Surely, some of you remember the 1946 Disney film “Song of the South.” Set on a Reconstruction-era plantation, it features kindly old ex-slave Uncle Remus telling a couple of kids stories of the adventures of Br’er Rabbit, who, like Bugs Bunny vis-à-vis Elmer Fudd or the Roadrunner and Wile E. Coyote, invariably outwitted Br’er Fox and his numbskull companion, Br’er Bear, both of whom lusted for roast rabblt.

The stories themselves were told in animation: Br’er Rabbit shouting in increasing frustration at the mute Tar Baby — “I said, ‘How-DEE!’” — and finally punching it (big mistake); the reverse psychology he used to fool Br’er Fox — “Please, please, please, don’t throw me in the briar patch!” — and the song he made up and began singing even as Br’er Fox hung him, tied to a spit, over a blazing campfire. “Everybody’s Gotta Have a Laughin’ Place!” It doesn’t sound so great when I listen to it now, but obviously it made an impression, to have stuck in my head for more than 70 years.

It’s been quiet around here for about four years now, what with Mother in a nursing home and then leaving us. I watch TV only when I’m cooking and dining, and keep the sound off on the computer. I don’t mind the quiet at all. Kiki’s mute, as well, except when I turn her loose on the yard. But I don’t know how many times I’ve come across something interesting — one of our old houses for sale, an obituary, a news item — and thought, “Wait’ll she ...”, only to remember she’s not there to share it with anymore.

So about a year ago, recalling that old song of Br’er Rabbit’s, I started thinking about a laughing place — something different and absorbing, not necessarily funny, that would divert me temporarily from whatever was bothering me and threatening gloom or torpor.

There are books all over the wall behind me. One of my favorites is “The Best-Loved Poems of the American People,” which my parents gave me at Christmas 1946. It’s in pretty tough shape now, but it’ll last as long as I do. It’s full of chestnuts that would never make The New Yorker these days. I opened it just now to a bookmarked place and found I’d been reading “Vitaï Lampada,” a beautifully English verse comparing the lessons of the cricket pitch to a desperate battle against the Mahdists in Sudan — “But the voice of a schoolboy rallies the ranks, ‘Play up! Play up! and play the game!’” Another bookmark opens to “Casey at the Bat,” “Casey’s Revenge” and “Casey — Twenty Years Later.” My favorite lines:” “High, fast, and far that spheroid flew; it sailed and sailed away; It ne’er was found, so it’s supposed it still floats on today.”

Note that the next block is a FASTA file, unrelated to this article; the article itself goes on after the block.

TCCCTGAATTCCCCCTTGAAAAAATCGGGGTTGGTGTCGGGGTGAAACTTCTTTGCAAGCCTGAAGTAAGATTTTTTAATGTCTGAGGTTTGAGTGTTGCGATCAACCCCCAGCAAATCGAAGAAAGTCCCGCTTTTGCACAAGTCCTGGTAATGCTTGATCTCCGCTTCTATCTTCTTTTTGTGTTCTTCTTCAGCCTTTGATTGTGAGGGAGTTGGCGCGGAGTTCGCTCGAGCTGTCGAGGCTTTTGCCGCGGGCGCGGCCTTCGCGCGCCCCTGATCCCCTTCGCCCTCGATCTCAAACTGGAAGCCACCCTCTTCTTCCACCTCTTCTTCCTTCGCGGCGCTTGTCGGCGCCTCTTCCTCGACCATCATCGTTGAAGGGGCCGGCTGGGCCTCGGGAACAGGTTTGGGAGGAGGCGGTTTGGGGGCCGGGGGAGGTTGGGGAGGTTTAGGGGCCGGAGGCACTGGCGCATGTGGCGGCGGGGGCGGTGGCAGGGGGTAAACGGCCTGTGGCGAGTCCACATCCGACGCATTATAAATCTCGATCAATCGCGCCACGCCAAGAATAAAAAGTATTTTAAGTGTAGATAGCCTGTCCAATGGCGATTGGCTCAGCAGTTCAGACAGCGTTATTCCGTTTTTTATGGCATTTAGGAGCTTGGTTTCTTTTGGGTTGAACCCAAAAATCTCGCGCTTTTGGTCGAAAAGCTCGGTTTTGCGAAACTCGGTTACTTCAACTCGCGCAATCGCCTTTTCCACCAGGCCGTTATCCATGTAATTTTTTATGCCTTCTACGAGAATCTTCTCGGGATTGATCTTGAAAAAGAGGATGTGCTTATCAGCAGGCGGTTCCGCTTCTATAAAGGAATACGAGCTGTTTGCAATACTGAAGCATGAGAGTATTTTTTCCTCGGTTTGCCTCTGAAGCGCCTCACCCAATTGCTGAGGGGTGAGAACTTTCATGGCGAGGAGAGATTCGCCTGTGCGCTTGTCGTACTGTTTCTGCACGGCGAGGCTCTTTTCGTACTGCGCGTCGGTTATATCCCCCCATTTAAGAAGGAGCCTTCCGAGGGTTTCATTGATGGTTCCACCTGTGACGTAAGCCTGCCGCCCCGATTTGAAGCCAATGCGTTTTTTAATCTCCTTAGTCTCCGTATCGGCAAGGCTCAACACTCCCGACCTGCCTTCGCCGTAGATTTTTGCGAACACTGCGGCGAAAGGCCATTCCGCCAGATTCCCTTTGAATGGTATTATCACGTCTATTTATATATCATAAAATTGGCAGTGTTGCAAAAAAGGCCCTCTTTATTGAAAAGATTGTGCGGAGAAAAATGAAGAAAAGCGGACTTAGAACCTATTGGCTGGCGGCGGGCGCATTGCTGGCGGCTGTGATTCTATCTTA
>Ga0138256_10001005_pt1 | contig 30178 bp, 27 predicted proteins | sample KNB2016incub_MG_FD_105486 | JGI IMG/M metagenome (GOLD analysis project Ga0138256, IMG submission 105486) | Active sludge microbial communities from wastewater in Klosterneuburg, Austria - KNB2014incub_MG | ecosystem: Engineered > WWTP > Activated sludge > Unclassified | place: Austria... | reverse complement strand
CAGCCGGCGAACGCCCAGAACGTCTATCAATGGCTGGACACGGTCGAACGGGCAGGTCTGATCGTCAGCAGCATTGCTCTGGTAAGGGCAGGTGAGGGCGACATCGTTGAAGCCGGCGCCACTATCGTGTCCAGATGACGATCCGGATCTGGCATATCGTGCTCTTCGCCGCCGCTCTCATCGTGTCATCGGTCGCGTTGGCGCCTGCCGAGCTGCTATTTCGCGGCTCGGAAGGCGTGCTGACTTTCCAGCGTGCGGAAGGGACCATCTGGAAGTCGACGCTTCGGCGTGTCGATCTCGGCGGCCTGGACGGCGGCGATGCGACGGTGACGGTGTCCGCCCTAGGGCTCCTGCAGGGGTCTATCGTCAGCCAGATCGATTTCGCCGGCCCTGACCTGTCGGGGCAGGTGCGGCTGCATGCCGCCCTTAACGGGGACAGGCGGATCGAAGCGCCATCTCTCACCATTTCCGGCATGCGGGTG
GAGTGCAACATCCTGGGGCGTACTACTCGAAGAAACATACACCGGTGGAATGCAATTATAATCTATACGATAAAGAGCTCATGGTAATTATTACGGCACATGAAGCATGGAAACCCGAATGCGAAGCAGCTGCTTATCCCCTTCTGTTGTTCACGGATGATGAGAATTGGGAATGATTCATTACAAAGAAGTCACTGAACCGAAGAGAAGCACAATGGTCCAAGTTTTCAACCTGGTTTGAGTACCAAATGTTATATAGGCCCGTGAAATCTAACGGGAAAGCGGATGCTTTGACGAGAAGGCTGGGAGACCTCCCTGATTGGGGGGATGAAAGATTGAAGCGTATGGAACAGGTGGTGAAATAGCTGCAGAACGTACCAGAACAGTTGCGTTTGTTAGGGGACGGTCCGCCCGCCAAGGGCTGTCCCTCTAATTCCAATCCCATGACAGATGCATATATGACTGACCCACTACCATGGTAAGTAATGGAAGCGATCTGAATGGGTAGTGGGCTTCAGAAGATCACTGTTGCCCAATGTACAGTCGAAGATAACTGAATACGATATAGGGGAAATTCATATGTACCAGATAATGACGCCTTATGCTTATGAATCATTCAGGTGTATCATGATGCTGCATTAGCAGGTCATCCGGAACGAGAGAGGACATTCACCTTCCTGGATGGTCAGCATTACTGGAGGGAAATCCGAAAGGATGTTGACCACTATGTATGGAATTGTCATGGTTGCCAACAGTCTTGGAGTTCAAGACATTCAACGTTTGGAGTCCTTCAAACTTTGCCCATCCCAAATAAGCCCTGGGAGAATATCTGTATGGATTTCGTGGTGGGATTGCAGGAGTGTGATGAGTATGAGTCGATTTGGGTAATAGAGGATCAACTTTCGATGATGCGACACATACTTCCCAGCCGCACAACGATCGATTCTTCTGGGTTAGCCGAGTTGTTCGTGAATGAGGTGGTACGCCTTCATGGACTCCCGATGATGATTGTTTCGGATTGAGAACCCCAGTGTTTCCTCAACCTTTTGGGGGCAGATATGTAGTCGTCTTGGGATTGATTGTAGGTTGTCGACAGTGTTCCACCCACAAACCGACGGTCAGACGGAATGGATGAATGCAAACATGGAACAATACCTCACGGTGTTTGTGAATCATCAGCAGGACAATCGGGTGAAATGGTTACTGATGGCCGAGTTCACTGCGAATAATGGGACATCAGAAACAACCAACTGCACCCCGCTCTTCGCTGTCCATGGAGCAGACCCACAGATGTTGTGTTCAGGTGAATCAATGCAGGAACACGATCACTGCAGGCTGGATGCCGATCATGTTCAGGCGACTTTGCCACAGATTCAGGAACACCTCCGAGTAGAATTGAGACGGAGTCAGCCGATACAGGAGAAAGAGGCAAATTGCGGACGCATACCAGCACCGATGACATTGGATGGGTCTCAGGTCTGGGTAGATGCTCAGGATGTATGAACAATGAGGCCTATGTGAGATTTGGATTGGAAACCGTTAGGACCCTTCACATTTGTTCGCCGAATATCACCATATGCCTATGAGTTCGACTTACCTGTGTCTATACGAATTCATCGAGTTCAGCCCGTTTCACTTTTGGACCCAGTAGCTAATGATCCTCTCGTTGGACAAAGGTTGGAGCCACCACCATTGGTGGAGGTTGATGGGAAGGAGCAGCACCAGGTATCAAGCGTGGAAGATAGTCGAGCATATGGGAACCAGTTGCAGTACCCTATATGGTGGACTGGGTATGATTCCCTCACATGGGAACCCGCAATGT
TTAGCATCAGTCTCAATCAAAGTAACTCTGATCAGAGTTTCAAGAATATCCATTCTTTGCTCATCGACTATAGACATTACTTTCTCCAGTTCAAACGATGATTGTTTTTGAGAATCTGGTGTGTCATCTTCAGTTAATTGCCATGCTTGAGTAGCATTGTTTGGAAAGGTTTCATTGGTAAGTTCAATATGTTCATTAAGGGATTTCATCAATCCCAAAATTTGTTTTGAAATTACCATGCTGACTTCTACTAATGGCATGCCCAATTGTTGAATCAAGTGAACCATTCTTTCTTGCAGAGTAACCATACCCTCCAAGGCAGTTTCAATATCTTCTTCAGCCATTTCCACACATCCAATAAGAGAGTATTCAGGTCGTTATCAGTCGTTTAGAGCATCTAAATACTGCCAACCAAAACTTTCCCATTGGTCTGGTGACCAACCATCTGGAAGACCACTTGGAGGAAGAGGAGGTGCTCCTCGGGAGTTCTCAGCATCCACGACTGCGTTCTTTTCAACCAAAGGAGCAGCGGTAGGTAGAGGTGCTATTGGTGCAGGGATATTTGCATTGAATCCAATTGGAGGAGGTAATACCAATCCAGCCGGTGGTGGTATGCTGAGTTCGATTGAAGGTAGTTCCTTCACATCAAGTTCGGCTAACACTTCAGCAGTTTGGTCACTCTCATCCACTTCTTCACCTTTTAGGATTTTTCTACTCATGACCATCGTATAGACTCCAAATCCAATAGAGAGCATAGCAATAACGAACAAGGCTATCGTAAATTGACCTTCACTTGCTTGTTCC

Then there’s “Huckleberry Finn,” always good as a reminder of what can be done with American English, a larger-than-life setting, and a revolutionary point of view. Lots of Dickens, too, who could juxtapose bathos and hilarity as perhaps no one else ever has. Robert Frost, whose “Mending Wall” helps keep me sane during the current idiocy over the proposed Mexico border wall.

Then, at the right-hand edge of my computer screen, there’s a folder labeled “Picker-Uppers.” It’s a rotating library of items I love to click on, turn up the sound, and just flat enjoy. There’s an incredible women’s a capella quintet “singing” Vivaldi’s “Spring.” Six Irishmen sitting at a bar singing “The Parting Glass” in close harmony. John McCormack’s “When You and I Were Young, Maggie.” That’s hardly a picker-upper; rather a heart-breaker. But I sang it a few times to Mother during her last weeks: “To me you’re as fair as you were, Maggie, when you and I were young.” It recalls a precious time.

There are Youtubes of my favorite funny people. W.C. Fields in “The Fatal Glass of Beer” gives a master class in visual comedy, singing and playing a sentimental ballad on an autoharp while wearing fur mittens, then chucking the harp carelessly into an empty trunk. Jimmy Durante, a ragtime pianist who used his fedora as a prop, running up the scales to the end of the keys and falling off the end of the piano bench. He climbs back up, adjusts his hat, and says, “I coulda gone foider, but I run outta piana.” Archie Bunker showing Meathead how to put on his shoes. Ed Norton driving Ralph Kramden nuts. Imogene Coca and Sid Caesar. Red Skelton. The Marx Brothers. They all came up through vaudeville, and does it ever show!

But I guess my favorite laughing places are half a dozen commercials. There’s some serious talent working here and there on Madison Avenue. The golden retriever puppy they’ve created as a mascot for the Budweiser Clydesdales is a warm fire on a cold night. There’s the one-minute ad for Labatt’s Blue that’s a genuine picker-upper. Google “Labatt’s Sweet Caroline.” But my favorite is the little girl who goes into a pizza parlor with her grandfather and orders a Pepsi. The counterman gives her a Coke instead. She takes a sip, and suddenly her voice changes to Marlon Brando’s. Everybody in the restaurant stops eating, the pizza baker’s bubble gum bursts loudly, and ... What a pleasure it is to have so many laughing places!

Willem Lange is a regular contributor to Weekend Magazine. He lives in East Montpelier.

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